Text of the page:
September 21, 2014
Documents suggest La Cacha-Olavarría ties
Verdura’s victim was reportedly seen in same detention centre as Laura Carlotto
The former military officer who has emerged as a possible link between the clandestine detention centre known as La Cacha — where Laura Carlotto was held during the dictatorship — and the city of Olavarría, where her son, Estela de Carlotto’s grandson, was raised, will sit in the dock next month.
Verdura will face charges for the crimes committed in the clandestine detention centre known as Monte Peloni, which operated between 1977 and 1978 in the city of Olavarría. That former ranch was operated by the Army and around 25 people were held there, sources explained to the Herald.
In the 1970s, Verdura was the head of the Cavalry Regiment in Olavarría and the leader of military area 124, which meant that he was in charge of the repression not only in the city where Ignacio Guido was raised but also in Bolívar, Hipólito Yrigoyen, Carlos Casares, Pehuajó, Trenque Lauquen, Pellegrini, Salliqueló, Daireauaux, General Lamadrid and Laprida.
In 2012, a federal court in Tandil called for an investigation into Verdura’s role during the last dictatorship. It was then the tribunal convicted two civilians and three military officers for the murder of lawyer Carlos Moreno, who represented workers from cement manufacturer Loma Negra, the company headed by late Amalia Lacroze de Fortabat. Moreno was abducted on April 29, 1977 in Olavarría but held in a house in Tandil before he was shot dead.
The night, Moreno disappeared. His wife Susana Lofeudo approached her neighbour Verdura’s house. “Where is my husband?” she cried but he replied that he did not know. “You are lying,” she shouted. The woman phoned Verdura every day until he told her that her husband’s body was going to be transferred to La Plata morgue. On May 20, 1977 she found it there.
According to a report released by the Olavarría’s Commission for Memory in 2001, Verdura was on good terms with business leaders, who frequently contacted him when there were problems with workers.
Apparently that was how Verdura — who was born in November 1931 in Paraná, Entre Ríos — became friends with Carlos Francisco “Pancho” Aguilar, the farm owner who reportedly gave Laura Carlotto’s baby to Juana and Clemente Hurban, who worked as farmhands on his estate.
Sources from Olavarría told the Herald that Verdura apparently kept the horses that Aguilar owned at a military regiment facility.
Aguilar reportedly used to boast about his good links with the military and was a member of the Conservative Democratic Party, although in 2007 he was included on a local UNION-PRO ballot list.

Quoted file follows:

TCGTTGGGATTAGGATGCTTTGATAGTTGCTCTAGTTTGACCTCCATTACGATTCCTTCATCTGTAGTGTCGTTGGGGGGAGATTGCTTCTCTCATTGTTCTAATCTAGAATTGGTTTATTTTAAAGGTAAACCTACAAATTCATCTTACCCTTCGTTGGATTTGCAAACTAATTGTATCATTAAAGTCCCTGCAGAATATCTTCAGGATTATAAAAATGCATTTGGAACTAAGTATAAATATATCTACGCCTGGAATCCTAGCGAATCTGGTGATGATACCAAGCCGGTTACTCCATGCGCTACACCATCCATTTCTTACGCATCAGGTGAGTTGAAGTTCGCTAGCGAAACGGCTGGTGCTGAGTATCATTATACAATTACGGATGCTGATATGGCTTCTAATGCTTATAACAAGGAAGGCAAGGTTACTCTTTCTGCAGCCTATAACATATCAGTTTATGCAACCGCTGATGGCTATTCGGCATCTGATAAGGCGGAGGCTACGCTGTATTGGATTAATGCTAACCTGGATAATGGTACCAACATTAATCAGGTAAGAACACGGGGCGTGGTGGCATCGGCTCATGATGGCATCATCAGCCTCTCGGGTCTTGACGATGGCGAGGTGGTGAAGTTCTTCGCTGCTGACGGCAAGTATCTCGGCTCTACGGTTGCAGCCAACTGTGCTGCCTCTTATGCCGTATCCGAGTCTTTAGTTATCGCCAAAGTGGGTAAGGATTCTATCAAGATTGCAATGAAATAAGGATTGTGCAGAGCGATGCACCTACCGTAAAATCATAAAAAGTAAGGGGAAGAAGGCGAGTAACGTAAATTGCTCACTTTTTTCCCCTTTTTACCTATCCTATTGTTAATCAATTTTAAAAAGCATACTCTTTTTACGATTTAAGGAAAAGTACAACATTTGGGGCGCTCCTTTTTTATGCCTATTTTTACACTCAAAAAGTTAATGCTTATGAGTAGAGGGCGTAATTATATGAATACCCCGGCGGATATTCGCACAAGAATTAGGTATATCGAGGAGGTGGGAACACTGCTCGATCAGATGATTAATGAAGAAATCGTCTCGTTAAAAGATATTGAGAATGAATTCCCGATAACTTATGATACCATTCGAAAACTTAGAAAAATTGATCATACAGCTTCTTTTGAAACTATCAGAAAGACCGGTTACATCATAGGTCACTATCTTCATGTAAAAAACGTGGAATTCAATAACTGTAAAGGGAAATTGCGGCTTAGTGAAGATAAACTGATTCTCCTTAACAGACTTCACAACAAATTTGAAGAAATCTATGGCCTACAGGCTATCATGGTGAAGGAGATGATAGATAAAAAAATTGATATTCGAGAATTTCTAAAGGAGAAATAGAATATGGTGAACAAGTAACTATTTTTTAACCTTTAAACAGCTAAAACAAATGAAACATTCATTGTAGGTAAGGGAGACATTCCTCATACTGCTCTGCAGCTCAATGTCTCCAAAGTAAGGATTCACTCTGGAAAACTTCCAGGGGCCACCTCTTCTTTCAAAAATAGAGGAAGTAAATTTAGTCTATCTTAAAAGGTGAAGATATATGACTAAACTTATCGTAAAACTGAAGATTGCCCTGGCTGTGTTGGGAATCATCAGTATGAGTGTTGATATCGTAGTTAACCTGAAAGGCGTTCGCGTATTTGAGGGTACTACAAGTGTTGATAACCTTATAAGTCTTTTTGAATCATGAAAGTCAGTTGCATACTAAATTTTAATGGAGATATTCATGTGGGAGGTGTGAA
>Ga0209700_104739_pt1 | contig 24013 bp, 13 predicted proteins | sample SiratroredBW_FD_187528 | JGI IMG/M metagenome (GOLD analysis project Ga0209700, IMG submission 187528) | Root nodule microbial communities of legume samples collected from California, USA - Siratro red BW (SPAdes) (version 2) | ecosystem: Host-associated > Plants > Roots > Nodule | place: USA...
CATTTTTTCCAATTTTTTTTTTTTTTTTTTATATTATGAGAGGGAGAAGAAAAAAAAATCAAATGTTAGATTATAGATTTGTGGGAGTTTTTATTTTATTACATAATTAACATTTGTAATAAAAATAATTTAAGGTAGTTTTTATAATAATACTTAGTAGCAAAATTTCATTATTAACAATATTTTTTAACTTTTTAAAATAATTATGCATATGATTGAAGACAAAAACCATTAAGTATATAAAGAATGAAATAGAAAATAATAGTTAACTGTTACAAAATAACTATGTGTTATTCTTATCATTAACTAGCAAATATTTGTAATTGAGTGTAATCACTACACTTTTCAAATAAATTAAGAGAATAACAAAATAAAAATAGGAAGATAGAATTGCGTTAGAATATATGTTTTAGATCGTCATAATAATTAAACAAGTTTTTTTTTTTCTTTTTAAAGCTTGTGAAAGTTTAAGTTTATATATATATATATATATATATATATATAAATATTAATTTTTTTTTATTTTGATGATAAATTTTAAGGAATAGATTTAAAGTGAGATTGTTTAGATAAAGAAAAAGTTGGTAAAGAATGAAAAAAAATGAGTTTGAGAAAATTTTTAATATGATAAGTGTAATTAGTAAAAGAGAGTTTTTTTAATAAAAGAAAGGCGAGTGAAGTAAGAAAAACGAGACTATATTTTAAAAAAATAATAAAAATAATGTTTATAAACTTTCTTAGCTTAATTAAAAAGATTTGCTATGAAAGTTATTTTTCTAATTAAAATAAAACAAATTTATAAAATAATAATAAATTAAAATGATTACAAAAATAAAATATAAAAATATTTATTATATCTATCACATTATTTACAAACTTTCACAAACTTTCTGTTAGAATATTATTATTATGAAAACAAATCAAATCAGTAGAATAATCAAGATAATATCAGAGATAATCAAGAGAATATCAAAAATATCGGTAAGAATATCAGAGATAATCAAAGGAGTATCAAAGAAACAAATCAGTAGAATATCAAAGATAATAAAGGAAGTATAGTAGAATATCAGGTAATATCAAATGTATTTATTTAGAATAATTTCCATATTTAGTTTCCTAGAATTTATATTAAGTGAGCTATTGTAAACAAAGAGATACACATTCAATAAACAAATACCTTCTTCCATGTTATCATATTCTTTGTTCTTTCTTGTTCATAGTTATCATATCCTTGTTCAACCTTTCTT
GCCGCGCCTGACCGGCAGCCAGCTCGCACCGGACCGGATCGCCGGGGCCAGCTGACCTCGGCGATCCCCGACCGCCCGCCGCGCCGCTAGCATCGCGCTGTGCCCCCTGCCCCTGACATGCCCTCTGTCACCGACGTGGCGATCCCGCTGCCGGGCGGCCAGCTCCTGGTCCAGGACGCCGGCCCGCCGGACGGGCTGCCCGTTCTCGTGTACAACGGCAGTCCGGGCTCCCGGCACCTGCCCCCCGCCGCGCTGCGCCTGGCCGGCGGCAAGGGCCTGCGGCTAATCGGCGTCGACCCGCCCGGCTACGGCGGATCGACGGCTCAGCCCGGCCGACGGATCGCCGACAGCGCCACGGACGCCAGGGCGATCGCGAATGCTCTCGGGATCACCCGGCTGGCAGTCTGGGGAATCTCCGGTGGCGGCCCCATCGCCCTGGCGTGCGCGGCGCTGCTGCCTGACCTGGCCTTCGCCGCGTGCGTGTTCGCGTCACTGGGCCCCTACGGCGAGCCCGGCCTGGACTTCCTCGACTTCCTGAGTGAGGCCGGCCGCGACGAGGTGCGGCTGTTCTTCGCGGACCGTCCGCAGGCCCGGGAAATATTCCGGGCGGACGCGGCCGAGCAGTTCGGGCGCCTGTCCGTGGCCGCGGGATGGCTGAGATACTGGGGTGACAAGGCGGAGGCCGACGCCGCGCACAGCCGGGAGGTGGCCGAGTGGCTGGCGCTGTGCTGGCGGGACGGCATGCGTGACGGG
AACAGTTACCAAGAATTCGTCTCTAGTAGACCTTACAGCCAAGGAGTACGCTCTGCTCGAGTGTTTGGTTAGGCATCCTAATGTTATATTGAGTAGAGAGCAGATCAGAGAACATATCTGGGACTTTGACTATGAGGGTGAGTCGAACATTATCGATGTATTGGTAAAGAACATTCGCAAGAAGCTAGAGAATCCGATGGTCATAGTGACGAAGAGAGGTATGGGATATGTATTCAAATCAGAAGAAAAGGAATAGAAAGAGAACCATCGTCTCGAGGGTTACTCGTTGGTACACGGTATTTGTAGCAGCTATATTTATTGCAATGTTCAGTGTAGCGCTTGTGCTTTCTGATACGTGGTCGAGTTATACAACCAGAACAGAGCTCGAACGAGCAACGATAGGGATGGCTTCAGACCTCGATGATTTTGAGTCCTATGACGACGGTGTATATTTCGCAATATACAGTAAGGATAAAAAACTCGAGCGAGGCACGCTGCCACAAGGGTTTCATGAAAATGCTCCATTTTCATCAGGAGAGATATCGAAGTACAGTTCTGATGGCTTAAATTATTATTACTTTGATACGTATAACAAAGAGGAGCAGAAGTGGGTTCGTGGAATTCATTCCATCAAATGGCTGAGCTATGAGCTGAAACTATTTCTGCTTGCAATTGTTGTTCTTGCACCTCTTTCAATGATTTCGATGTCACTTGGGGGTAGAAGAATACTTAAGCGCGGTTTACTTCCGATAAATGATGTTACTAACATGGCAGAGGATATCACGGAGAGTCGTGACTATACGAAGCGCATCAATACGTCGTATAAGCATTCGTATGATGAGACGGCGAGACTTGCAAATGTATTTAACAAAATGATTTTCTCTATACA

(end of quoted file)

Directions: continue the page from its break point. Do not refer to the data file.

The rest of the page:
LA CACHA FILES
Aguilar died on March 26 and it was his death that appears to have triggered Ignacio’s doubts about his identity. On June 2, when he celebrated his birthday he asked the people who raised him about his childhood and they reportedly told him that he was not their biological son.
Sources told this newspaper that after Aguilar’s death, the 36-year-old musician received a message hinting that he should investigate his origins. Almost simultaneously, a complaint was filed before Grandmothers of Plaza de Mayo, linking the former member of Olavarría’s Rural Society with the appropriation of a baby.
The big question now is how the baby got into Aguilar’s hands. Although Verdura is one of the possible lines of investigation, there is no legal inquiry that connects the former military officer to the appropriation of Laura Carlotto’s baby.
Verdura is mentioned in the La Cacha clandestine detention centre files as one of those responsible for the abduction of 25-year-old lawyer José Alfredo Pareja on March 12, 1977 in Olavarría. Pareja was taken to the same concentration camp where Estela Barnes de Carlotto’s daughter was held between December 1977 and August 1978.
Pareja’s father, Jorge Alfredo Pareja González, mentioned Verdura in his complaint before the National Commission on the Forced Disappearance of People (Conadep) and the Inter-American Commission on Human Rights. There are survivors who saw Pareja in La Cacha in March, soon after his abduction. Pareja was last seen in May 1977 and he remains disappeared.
It is still unclear how Verdura was connected to the city of La Plata or if he had a direct link with the clandestine detention centre La Cacha, which was run by the Army, the Infantry and the penitentiary service. Another big question emerges as it is believed that La Cacha was not part of a repressive circuit as were other detention centres.
How Ignacio appeared in Olavarría is a mystery that a court will have to solve as soon as it is settled whether Judge Manuel Blanco or Judge María Romilda Servini de Cubría will be in charge of the legal investigation.